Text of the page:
I'm not a big fan of double action only pistols and when I first pulled the trigger I was not very happy with the length of trigger pull. I was however shocked with just how smooth it was. I felt little or no stacking and the pull was consistent from beginning to end. The gun shot fantastic and at 10 yards I was able to put a full magazine of 16 rounds into a 1.5 inch group.

Follow-up shots weren't as fast as I would like, but that's about right with a DAO pistol. In the end I found the balance and shootability to be outstanding. This is a grade A gun with the only downside being in it's DAO configuration. If you like DAO pistols then I would highly recommend the P250.

For more information you can go here.

Friday, June 20, 2008


I spent this week at the Academy teaching cadets how to shoot. I've done this before, and every year I do it I find new and interesting things. Well, mostly interesting, often frustrating, and sometimes down right discouraging. This year really seemed to try the patience of all of the instructors. I could spend pages and pages going over all of the lapses of concentration, stupidity, safety violations and inattention, but that's not what this post is about.

In the end we managed to qualify 22 out of the 24 students and by Friday their skills had really improved. We all got a lot of thanks from the cadets and it got me thinking about who taught me how to shoot.

I started shooting when I was about 9 or 10. My dad took me out and I started to shoot pistols with him. I went to the police academy and learned more, but none of those people really taught me how to shoot. Sure they showed my the basics, and gave me a few pointers. I went on to read books, watch videos, and even take classes from a variety of instructors, but I never "really" learned how to shoot until I went to Firearms Instructors School. I had the great fortune of being in a lane all by myself on the end of the line with my instructor Jim Baugh.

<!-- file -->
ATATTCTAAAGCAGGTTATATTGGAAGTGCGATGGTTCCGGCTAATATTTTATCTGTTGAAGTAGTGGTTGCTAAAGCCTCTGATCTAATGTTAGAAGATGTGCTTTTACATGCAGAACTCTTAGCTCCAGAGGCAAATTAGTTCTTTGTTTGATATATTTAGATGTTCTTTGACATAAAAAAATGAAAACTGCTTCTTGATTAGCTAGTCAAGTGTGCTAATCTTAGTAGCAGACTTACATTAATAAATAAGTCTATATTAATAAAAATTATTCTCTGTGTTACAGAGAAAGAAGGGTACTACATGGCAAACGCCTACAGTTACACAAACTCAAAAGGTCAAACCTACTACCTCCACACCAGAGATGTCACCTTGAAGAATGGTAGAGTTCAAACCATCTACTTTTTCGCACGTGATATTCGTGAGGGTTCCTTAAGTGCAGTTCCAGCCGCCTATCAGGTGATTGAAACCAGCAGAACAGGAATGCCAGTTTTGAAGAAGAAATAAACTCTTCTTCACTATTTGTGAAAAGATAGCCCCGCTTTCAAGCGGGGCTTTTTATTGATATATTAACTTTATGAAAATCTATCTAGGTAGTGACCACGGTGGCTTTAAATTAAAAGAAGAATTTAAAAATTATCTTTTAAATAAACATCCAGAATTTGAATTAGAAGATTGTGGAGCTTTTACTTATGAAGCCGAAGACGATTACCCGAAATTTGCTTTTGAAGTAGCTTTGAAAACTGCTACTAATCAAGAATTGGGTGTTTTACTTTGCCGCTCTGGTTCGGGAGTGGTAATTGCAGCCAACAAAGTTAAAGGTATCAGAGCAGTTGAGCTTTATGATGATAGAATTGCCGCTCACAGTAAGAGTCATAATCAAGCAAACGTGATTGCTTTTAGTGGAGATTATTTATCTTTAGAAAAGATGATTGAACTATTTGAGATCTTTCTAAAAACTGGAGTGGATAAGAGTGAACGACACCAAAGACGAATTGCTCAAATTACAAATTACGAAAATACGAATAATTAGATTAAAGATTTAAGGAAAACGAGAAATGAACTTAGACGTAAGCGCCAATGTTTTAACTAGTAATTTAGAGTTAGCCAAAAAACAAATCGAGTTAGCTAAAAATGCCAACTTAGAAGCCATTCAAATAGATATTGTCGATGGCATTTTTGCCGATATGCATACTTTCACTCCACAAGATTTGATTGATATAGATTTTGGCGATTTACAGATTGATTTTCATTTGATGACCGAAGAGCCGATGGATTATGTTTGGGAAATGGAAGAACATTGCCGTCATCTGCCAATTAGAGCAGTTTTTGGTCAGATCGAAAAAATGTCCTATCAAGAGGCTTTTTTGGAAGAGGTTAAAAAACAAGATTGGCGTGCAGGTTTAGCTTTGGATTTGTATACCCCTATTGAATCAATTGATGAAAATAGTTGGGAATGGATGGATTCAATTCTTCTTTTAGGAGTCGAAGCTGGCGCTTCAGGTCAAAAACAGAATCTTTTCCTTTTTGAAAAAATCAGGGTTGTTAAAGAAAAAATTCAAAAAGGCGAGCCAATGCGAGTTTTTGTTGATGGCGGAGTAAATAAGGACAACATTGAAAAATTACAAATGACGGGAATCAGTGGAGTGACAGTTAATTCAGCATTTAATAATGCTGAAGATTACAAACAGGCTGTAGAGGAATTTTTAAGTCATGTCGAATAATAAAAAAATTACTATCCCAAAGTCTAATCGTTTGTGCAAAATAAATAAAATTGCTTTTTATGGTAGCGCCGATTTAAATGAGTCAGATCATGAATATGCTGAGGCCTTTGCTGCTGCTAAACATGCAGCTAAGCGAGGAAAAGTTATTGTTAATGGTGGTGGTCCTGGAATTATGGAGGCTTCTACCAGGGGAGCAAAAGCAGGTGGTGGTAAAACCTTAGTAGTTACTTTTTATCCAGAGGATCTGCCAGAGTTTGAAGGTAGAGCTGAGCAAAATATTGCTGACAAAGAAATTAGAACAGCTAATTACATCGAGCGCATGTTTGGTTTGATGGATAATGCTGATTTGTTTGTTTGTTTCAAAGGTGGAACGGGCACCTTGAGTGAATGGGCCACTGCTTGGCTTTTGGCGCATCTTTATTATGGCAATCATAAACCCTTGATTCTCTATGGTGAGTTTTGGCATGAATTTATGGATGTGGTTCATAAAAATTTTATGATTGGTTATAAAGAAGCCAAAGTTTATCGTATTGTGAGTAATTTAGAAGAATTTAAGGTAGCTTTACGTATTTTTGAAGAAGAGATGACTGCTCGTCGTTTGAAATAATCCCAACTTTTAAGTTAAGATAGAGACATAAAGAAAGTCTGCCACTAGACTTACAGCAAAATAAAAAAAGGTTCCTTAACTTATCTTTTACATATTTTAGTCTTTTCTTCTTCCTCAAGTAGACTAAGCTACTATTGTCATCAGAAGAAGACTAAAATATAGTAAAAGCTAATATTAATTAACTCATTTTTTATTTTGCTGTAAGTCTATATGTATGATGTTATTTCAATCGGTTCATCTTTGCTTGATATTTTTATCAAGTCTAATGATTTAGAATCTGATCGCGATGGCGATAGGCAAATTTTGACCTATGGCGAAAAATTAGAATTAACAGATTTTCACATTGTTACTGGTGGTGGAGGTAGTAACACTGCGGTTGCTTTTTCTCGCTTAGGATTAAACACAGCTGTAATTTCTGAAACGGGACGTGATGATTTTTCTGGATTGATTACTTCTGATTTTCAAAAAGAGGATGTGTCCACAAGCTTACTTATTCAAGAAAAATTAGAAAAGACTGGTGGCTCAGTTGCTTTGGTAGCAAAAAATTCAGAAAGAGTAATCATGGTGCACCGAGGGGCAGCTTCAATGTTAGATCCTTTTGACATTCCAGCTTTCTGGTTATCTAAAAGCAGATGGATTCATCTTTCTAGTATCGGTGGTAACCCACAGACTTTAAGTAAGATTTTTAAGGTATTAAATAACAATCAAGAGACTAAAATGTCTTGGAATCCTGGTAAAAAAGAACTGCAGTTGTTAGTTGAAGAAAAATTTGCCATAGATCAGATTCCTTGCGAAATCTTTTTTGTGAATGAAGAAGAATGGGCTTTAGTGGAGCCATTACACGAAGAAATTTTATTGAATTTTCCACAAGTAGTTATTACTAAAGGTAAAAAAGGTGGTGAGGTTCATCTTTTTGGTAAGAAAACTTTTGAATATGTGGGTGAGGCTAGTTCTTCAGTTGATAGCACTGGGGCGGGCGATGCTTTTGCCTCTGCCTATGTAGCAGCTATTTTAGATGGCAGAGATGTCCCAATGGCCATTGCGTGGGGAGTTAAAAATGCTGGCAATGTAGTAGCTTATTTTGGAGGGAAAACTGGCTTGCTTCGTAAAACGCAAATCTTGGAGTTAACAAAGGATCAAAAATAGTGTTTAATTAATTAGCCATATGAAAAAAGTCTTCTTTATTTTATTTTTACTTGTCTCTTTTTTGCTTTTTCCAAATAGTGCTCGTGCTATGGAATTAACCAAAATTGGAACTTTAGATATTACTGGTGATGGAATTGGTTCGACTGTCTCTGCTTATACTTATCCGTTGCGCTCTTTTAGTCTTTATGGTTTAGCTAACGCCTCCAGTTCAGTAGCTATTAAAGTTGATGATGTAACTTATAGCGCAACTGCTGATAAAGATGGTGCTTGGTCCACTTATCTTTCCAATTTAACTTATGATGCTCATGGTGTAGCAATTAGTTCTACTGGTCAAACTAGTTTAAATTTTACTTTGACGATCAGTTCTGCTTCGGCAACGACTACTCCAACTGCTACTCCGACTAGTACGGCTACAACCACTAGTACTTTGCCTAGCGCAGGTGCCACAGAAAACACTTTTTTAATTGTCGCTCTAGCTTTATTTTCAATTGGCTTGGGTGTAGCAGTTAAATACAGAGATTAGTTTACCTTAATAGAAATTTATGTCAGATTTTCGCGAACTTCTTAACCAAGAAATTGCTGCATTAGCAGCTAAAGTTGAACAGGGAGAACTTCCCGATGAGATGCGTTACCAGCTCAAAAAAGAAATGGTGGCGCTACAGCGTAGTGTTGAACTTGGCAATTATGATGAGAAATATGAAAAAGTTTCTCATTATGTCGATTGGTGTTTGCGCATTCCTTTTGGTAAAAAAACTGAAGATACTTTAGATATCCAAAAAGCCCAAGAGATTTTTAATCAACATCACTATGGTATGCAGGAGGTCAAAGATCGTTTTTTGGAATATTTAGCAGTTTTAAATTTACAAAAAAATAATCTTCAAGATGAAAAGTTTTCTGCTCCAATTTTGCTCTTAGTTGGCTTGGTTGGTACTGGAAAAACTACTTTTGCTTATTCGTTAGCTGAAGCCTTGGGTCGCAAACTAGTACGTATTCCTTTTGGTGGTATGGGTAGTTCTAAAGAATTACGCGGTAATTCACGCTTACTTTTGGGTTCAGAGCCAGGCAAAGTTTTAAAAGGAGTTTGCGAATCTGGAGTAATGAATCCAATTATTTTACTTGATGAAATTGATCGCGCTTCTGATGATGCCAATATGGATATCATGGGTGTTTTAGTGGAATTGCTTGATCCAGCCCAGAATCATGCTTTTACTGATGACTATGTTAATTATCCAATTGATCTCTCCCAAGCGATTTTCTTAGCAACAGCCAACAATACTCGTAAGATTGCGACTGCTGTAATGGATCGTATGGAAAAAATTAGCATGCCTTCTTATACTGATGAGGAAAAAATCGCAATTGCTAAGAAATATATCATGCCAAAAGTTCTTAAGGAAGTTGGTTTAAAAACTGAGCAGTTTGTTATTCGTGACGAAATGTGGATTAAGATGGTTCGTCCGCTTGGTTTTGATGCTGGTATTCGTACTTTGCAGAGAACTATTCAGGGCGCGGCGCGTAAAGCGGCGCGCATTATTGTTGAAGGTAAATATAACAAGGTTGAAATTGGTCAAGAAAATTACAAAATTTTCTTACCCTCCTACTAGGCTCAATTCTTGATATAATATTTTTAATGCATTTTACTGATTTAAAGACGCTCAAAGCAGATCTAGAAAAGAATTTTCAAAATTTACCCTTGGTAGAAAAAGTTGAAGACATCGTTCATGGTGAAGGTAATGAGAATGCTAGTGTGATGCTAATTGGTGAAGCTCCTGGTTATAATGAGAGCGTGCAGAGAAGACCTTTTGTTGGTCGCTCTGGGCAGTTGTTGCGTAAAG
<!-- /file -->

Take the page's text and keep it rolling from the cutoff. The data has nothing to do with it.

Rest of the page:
In 5 days I learned more about shooting then I had in 30 years. He changed my grip, my stance, and they way I looked at the target. In the end I walked away with about 50 years of shooting experience, and to this day most of what I teach the new kids is exactly what Jim taught me. Unfortunately, Jim died in the line of duty of couple of years ago. So I started this post to say thanks Jim for everything you taught me and I hope it makes you smile to realize that I'm taking all that knowledge you passed on to me and sending it down the line.

For the few of you that happen to read this blog take a minute to say thanks of your own to the person who taught you how to shoot, and when you get a chance, pass it on.

Friday, June 13, 2008

National Park Carry

This CNN article is a fair piece on the movement to bring state conceal carry laws into national parks, but the reporter blows most of his credibility in the first two sentences.
I'm at the Blue Ridge Arsenal in Chantilly, Virginia, the biggest gun store in northern Virginia. I'm looking at a holster on the hip of Arsenal's John Summer in which a black .22-caliber Glock pistol sits snugly.
Now I really don't want to bust this guy's balls too much as he's written a piece that isn't anti-gun and that's encouraging. But I sure wish they'd learn to tell the difference between model number and caliber. The law proposed is a good one as it essentially restores our right in Federally run property, so long as the encompassing state allows it.

In other news, I'm in Las Vegas and I'm gonna miss the PVR annual shoot, work sucks.

Tuesday, June 03, 2008

CNC Gunsmithing is taking do-it-yourself to a new level. It amazes me what can be done with a CNC machine, modeling program and gumption, I guess this is legal as long as he doesn't sell any of the firearms he makes. It sure makes anything I've done look like a sand castle next to Windsor.